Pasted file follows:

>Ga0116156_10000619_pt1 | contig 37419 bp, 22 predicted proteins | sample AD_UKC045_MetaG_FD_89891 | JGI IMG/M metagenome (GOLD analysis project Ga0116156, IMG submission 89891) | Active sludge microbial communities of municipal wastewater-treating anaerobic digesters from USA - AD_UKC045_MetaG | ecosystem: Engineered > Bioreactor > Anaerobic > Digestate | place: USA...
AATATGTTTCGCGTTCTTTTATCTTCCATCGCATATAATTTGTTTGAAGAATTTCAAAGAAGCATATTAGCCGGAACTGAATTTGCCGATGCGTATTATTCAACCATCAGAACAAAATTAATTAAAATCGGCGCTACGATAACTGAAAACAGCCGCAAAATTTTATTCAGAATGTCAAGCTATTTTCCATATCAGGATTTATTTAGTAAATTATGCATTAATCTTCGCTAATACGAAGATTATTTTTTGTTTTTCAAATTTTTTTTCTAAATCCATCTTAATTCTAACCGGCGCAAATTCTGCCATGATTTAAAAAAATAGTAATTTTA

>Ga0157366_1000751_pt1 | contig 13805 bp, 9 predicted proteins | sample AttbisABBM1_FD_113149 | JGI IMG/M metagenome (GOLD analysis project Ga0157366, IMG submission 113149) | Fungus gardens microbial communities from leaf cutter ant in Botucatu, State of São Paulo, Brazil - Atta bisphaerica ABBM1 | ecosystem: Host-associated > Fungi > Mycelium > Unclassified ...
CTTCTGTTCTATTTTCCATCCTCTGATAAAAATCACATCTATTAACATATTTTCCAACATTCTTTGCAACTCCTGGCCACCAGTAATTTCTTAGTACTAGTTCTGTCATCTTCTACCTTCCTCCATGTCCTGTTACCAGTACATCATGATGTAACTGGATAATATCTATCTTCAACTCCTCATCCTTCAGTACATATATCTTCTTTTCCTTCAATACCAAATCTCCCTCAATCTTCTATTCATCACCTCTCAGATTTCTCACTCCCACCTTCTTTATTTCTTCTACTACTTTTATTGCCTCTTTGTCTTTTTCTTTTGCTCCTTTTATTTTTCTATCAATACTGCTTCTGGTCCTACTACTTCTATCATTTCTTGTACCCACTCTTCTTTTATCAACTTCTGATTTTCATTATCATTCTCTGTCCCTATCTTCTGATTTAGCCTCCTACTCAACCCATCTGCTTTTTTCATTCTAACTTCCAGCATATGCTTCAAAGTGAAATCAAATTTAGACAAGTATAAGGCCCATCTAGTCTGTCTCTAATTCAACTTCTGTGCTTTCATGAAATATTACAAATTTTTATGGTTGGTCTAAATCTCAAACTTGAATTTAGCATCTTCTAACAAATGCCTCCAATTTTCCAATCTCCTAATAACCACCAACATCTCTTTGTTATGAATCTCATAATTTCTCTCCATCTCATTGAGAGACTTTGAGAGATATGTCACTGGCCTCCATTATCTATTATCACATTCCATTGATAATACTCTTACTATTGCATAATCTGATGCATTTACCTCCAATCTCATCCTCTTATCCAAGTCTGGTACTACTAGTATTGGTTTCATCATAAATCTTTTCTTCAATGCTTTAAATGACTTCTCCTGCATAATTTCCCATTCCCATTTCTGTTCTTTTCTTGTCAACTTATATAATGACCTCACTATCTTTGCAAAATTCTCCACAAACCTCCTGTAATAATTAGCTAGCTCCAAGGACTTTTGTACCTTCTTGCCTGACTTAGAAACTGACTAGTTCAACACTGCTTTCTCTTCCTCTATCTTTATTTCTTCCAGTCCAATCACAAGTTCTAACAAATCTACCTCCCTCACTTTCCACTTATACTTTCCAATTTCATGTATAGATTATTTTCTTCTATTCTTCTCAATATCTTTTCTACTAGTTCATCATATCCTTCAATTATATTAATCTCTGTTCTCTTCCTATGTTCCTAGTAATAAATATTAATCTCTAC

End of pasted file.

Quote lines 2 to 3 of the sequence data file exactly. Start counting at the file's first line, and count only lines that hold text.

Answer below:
AATATGTTTCGCGTTCTTTTATCTTCCATCGCATATAATTTGTTTGAAGAATTTCAAAGAAGCATATTAGCCGGAACTGAATTTGCCGATGCGTATTATTCAACCATCAGAACAAAATTAATTAAAATCGGCGCTACGATAACTGAAAACAGCCGCAAAATTTTATTCAGAATGTCAAGCTATTTTCCATATCAGGATTTATTTAGTAAATTATGCATTAATCTTCGCTAATACGAAGATTATTTTTTGTTTTTCAAATTTTTTTTCTAAATCCATCTTAATTCTAACCGGCGCAAATTCTGCCATGATTTAAAAAAATAGTAATTTTA

>Ga0157366_1000751_pt1 | contig 13805 bp, 9 predicted proteins | sample AttbisABBM1_FD_113149 | JGI IMG/M metagenome (GOLD analysis project Ga0157366, IMG submission 113149) | Fungus gardens microbial communities from leaf cutter ant in Botucatu, State of São Paulo, Brazil - Atta bisphaerica ABBM1 | ecosystem: Host-associated > Fungi > Mycelium > Unclassified ...